productivity models reveal that exporters are more efficient than
nonexporters. Furthermore, exporters increased their efficiency during
the period more rapidly than non-exporters, and new entrants to
exporting had the largest subsequent efficiency gains. The effect of
exporting on efficiency appears to be larger in this African sample than
in comparable studies of other regions that are consistent with the
smaller size of domestic markets.
A concern expressed by Naude et al. (2002) is that large firms do
most currently exporting from Africa. Small manufacturing firms in
Africa often cannot bear the high, fixed cost involved in exporting. (4)
Thus, strategies aimed at increasing African exports should focus on
providing additional support to entrepreneurs in small firms and focus
on mechanisms to reduce the high fixed costs in exporting. There are
various ways in which industrial clusters and networks can provide
economies of scale and scope to allow firms to lower fixed costs in
exporting. The question of African enterprise clusters is addressed
Trade restrictions are a major reason why African entrepreneurs
have difficulty learning how to export. Teal (1999) finds that African
trade barriers are far more restrictive than that of any other region.
The divergence in the case of non-tariff protection is even sharper.
This limits the size of the internal market and prevents firms from
reaping economies of scale or learning how to export (see Naude et al.,
2000; Fafchamps et al., 2001). Although increasing competition in
international markets may lead to many small firms closing down, this
trade liberalization may be good for entrepreneurship development.
Entrepreneurial Networks and Clusters
A fourth area of research that needs to be explored is on
entrepreneurial networks and clusters. (5) Networks and clusters provide
information, assistance, and examples and they stimulate innovation and
transfer technology and skills (Brautigam, 1998: 3). In this way,
networks can help new entrepreneurs to enter into self-employment since
they reduce search costs while also lowering the risks of embarking on a
new venture. There are two interrelated strands in African
entrepreneurship literature. The first strand relates to industrial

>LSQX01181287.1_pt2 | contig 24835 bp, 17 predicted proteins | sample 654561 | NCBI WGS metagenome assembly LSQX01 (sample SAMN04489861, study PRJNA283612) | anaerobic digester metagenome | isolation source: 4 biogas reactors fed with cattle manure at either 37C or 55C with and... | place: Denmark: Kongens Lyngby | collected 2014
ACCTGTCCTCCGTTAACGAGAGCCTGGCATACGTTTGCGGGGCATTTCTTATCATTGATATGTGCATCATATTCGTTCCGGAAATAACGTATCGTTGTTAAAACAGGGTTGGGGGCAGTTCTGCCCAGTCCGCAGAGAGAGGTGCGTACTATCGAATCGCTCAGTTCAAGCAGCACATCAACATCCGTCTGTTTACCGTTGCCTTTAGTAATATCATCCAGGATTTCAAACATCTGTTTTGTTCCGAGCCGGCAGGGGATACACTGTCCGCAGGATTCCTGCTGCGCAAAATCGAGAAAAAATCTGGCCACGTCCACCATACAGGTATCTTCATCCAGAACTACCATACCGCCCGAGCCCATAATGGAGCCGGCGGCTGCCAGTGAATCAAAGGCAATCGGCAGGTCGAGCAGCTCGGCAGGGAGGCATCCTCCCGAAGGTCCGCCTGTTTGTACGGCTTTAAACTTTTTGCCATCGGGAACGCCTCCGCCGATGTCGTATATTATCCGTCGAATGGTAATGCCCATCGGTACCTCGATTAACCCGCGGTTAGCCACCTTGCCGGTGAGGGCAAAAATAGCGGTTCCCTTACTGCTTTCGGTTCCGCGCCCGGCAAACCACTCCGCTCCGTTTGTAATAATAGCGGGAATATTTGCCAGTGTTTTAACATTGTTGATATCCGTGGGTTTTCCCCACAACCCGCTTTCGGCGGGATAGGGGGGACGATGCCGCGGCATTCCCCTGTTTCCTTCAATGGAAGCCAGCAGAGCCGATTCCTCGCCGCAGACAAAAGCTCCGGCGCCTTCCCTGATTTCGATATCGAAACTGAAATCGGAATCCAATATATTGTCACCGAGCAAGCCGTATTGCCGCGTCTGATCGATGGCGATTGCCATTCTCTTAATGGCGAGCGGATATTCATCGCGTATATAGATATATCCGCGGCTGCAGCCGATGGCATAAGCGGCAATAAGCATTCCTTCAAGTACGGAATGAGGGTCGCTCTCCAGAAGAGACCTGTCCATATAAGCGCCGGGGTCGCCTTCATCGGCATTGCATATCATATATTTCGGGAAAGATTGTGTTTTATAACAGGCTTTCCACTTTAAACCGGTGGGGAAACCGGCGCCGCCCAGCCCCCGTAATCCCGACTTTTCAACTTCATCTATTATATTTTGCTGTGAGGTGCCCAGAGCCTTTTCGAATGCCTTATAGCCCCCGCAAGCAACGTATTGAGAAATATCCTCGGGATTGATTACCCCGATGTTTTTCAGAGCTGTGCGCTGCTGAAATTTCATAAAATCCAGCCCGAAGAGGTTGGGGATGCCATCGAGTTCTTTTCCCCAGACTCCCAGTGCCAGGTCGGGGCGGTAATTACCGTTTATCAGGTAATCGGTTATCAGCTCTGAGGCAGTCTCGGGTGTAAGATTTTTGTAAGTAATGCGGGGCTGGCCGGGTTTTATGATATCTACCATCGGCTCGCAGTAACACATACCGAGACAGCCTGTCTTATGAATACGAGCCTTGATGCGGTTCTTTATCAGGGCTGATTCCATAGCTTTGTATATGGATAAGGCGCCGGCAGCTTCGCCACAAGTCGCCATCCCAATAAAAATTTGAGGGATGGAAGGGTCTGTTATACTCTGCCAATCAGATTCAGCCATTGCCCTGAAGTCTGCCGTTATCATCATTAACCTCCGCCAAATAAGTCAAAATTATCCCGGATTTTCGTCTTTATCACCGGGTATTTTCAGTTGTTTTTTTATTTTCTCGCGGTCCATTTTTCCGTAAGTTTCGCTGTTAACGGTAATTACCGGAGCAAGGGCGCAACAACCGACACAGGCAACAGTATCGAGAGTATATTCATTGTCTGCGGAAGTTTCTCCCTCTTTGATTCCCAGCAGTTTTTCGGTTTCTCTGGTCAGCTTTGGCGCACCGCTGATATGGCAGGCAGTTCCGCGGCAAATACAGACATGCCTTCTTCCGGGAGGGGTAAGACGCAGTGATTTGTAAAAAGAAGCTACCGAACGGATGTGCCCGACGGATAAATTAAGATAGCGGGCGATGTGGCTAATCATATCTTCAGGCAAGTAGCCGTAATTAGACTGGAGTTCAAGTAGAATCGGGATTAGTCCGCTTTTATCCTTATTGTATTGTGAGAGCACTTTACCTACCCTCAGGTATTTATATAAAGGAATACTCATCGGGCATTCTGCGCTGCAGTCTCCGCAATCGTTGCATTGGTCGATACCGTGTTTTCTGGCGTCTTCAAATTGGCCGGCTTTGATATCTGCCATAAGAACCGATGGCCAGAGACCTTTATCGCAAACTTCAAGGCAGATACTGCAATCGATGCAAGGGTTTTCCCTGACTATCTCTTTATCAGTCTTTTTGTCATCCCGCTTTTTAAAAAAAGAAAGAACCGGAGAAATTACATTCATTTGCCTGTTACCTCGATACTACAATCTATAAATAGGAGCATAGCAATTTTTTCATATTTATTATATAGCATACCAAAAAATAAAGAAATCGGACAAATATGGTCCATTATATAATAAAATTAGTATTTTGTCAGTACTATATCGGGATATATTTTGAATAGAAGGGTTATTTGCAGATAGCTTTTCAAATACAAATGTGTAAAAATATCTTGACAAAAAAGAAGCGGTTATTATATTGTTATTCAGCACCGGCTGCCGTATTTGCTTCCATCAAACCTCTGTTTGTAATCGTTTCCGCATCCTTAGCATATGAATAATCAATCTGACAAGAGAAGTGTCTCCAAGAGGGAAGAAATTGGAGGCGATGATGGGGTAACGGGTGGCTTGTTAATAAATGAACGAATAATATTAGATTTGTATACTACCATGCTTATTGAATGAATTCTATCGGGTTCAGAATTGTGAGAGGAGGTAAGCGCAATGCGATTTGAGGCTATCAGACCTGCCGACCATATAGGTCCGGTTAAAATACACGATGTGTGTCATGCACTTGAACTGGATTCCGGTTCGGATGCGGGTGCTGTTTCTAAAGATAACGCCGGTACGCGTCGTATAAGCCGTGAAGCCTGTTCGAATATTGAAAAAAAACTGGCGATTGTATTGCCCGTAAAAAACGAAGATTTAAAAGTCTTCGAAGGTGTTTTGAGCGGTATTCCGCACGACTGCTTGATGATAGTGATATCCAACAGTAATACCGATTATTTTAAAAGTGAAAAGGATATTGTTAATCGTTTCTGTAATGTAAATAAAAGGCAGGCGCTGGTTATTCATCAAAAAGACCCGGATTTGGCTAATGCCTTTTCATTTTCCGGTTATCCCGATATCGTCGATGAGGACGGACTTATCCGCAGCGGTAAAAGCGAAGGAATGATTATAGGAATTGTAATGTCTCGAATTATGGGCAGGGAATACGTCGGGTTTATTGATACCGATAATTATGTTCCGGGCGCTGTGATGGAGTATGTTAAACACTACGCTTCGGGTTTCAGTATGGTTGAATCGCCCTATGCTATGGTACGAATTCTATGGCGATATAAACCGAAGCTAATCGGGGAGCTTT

clusters and attempts to ask what contribution industrial clusters can
play in Africa and why there is a lack of significant industrial
clusters in Africa. The second strand relates to entrepreneurial
networks and the role of social capital in strengthening them.
Clusters have been identified as important for African
entrepreneurs. Further research into clusters can be justified with
reference to learning by small firms and because small firms succeed in
exporting to the degree of larger firms when they make use of networking
and externalities in industrial districts (Schmitz, 1995). For instance,
Schmitz (1999: 465) writes that, "case studies have emerged from
various parts of the world showing that clusters of small enterprises
have broken into international markets.. According to Oostendorp (2001:
1), "if size is not helping African firms to become successful
exporters, other factors need to compensate for this, such as higher
levels of firms efficiency, lower transport costs, or higher product
quality.. Clustering and network effects may provide this compensation
as such clustering enables SMEs to obtain efficiency gains through
collective efficiency as a result of local external economies and joint
In this respect it is important to ask why there is a lack of
significant industrial clusters in Africa. Two related reasons have been
noted in the research literature, namely low levels of efficiency of
small firms and a low incidence of subcontracting between large and
small firms (McCormick, 1999). As Berry(2000: 12) recognizes,
"contractors are not willing to invest their time or efforts with
sub-contractors which are not close to being efficient producers. And a
cluster must have a high level of collective efficiency if it is to
compete in world markets." This may also explain the success of
East Asia and Latin America (as well as of some European countries) in
achieving rapid growth of exports from small firms, specifically, that
the efficiency of the small firms allowed for successful establishment
of clusters and sub-contracting (Berry, 2000: 12).
Further reasons may require more in depth research into the role of
local governments and industrialisation in Africa. For instance,
research in Europe (Italy) has pointed to the important role that local
municipalities played in stimulating the development of industrial
clusters and networks. Such research on the municipal-entrepreneurial
interface in Africa is lacking. Furthermore, the little existing